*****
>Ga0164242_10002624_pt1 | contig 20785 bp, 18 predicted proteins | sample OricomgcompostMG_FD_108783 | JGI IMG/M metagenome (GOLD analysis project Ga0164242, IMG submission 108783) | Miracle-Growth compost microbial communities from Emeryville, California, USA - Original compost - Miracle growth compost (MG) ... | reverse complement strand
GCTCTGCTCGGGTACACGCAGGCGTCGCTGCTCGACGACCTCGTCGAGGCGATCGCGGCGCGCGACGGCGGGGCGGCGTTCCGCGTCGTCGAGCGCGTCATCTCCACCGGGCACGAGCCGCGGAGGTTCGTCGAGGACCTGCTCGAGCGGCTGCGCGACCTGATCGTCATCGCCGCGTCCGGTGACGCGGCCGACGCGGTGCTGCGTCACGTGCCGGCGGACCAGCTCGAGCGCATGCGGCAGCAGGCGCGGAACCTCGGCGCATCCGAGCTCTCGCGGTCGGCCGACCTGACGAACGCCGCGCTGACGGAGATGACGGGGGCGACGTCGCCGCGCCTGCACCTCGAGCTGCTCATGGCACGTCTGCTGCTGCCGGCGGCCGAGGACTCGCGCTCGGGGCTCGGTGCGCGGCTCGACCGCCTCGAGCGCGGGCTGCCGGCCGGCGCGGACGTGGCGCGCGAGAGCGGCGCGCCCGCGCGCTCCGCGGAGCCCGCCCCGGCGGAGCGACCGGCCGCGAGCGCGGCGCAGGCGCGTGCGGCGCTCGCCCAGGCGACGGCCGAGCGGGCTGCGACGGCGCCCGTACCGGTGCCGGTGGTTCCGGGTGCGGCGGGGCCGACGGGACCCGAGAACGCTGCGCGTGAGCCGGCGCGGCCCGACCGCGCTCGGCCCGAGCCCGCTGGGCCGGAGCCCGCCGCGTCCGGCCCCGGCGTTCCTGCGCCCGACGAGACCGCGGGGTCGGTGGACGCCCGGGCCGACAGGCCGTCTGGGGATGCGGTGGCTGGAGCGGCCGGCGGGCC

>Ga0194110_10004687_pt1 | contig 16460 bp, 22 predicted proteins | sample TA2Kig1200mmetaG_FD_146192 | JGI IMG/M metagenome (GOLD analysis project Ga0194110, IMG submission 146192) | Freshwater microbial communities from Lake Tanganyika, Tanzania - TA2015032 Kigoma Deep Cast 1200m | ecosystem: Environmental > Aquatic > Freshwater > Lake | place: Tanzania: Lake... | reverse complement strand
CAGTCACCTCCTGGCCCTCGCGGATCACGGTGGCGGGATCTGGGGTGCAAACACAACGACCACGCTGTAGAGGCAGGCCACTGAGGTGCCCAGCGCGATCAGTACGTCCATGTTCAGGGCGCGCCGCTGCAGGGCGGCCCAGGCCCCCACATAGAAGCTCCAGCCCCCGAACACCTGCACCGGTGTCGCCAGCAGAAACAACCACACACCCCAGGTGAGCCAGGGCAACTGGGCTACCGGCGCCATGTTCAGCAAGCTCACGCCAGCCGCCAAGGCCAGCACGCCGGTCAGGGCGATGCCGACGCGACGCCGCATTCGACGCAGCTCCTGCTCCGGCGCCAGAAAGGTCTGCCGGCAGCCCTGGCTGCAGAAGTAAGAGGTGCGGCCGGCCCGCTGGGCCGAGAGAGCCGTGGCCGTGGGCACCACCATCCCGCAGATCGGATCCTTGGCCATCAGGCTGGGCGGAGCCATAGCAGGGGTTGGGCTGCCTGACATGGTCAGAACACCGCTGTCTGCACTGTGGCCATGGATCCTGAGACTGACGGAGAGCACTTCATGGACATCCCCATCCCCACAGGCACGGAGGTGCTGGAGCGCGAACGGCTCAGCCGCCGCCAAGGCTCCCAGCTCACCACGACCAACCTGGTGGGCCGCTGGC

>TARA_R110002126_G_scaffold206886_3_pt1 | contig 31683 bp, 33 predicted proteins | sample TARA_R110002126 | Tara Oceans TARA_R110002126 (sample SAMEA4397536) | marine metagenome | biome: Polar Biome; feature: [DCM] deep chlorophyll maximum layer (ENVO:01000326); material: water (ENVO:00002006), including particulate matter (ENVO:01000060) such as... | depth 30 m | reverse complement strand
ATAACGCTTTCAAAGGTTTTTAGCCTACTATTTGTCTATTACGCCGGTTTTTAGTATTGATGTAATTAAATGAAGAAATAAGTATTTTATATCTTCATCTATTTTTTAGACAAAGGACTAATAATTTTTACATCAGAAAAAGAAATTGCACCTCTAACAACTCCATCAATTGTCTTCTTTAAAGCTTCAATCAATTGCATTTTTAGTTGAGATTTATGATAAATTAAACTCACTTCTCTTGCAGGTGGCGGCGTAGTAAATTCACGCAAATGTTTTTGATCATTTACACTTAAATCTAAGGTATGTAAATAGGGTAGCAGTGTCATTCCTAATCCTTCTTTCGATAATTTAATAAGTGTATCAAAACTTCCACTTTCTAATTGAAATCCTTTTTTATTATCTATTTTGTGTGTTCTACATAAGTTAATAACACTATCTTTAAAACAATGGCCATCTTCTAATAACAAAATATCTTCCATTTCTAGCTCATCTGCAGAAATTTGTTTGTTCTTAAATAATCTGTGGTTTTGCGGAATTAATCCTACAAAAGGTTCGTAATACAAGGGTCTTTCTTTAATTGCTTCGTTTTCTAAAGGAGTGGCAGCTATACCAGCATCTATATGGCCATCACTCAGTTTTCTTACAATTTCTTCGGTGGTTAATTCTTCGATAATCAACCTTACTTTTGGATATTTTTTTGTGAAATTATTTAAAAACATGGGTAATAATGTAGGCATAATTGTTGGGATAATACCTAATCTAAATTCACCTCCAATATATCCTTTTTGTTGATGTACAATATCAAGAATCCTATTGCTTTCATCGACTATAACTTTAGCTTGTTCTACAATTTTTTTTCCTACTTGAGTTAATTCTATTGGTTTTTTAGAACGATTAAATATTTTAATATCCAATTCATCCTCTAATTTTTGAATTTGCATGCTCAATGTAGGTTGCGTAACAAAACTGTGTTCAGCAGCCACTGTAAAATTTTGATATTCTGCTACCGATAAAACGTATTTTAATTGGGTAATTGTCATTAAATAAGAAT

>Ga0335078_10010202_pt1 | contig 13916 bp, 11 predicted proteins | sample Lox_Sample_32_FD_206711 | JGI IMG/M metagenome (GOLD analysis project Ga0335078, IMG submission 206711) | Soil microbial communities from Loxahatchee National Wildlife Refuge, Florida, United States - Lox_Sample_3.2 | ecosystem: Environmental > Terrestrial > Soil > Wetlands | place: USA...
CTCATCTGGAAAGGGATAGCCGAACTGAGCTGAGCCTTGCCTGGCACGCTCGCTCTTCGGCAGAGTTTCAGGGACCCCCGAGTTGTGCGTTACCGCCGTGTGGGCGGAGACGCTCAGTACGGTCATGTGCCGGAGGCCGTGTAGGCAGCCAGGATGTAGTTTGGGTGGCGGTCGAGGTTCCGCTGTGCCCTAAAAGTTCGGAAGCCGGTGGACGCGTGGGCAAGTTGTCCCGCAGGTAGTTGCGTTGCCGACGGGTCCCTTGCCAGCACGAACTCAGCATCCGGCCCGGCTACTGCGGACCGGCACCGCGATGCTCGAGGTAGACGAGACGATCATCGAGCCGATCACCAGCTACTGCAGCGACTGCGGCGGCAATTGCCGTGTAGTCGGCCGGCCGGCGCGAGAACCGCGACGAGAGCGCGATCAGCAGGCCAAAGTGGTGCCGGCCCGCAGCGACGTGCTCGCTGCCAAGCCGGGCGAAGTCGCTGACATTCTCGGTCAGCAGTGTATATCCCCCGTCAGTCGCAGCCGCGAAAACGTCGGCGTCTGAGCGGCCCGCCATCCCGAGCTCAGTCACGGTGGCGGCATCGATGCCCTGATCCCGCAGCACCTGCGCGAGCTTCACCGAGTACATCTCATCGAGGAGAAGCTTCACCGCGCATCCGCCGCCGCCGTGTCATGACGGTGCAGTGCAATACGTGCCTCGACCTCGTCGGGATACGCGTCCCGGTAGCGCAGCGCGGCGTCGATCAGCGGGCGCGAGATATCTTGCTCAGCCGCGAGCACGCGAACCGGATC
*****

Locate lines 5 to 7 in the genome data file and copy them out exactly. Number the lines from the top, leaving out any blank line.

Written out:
>TARA_R110002126_G_scaffold206886_3_pt1 | contig 31683 bp, 33 predicted proteins | sample TARA_R110002126 | Tara Oceans TARA_R110002126 (sample SAMEA4397536) | marine metagenome | biome: Polar Biome; feature: [DCM] deep chlorophyll maximum layer (ENVO:01000326); material: water (ENVO:00002006), including particulate matter (ENVO:01000060) such as... | depth 30 m | reverse complement strand
ATAACGCTTTCAAAGGTTTTTAGCCTACTATTTGTCTATTACGCCGGTTTTTAGTATTGATGTAATTAAATGAAGAAATAAGTATTTTATATCTTCATCTATTTTTTAGACAAAGGACTAATAATTTTTACATCAGAAAAAGAAATTGCACCTCTAACAACTCCATCAATTGTCTTCTTTAAAGCTTCAATCAATTGCATTTTTAGTTGAGATTTATGATAAATTAAACTCACTTCTCTTGCAGGTGGCGGCGTAGTAAATTCACGCAAATGTTTTTGATCATTTACACTTAAATCTAAGGTATGTAAATAGGGTAGCAGTGTCATTCCTAATCCTTCTTTCGATAATTTAATAAGTGTATCAAAACTTCCACTTTCTAATTGAAATCCTTTTTTATTATCTATTTTGTGTGTTCTACATAAGTTAATAACACTATCTTTAAAACAATGGCCATCTTCTAATAACAAAATATCTTCCATTTCTAGCTCATCTGCAGAAATTTGTTTGTTCTTAAATAATCTGTGGTTTTGCGGAATTAATCCTACAAAAGGTTCGTAATACAAGGGTCTTTCTTTAATTGCTTCGTTTTCTAAAGGAGTGGCAGCTATACCAGCATCTATATGGCCATCACTCAGTTTTCTTACAATTTCTTCGGTGGTTAATTCTTCGATAATCAACCTTACTTTTGGATATTTTTTTGTGAAATTATTTAAAAACATGGGTAATAATGTAGGCATAATTGTTGGGATAATACCTAATCTAAATTCACCTCCAATATATCCTTTTTGTTGATGTACAATATCAAGAATCCTATTGCTTTCATCGACTATAACTTTAGCTTGTTCTACAATTTTTTTTCCTACTTGAGTTAATTCTATTGGTTTTTTAGAACGATTAAATATTTTAATATCCAATTCATCCTCTAATTTTTGAATTTGCATGCTCAATGTAGGTTGCGTAACAAAACTGTGTTCAGCAGCCACTGTAAAATTTTGATATTCTGCTACCGATAAAACGTATTTTAATTGGGTAATTGTCATTAAATAAGAAT

>Ga0335078_10010202_pt1 | contig 13916 bp, 11 predicted proteins | sample Lox_Sample_32_FD_206711 | JGI IMG/M metagenome (GOLD analysis project Ga0335078, IMG submission 206711) | Soil microbial communities from Loxahatchee National Wildlife Refuge, Florida, United States - Lox_Sample_3.2 | ecosystem: Environmental > Terrestrial > Soil > Wetlands | place: USA...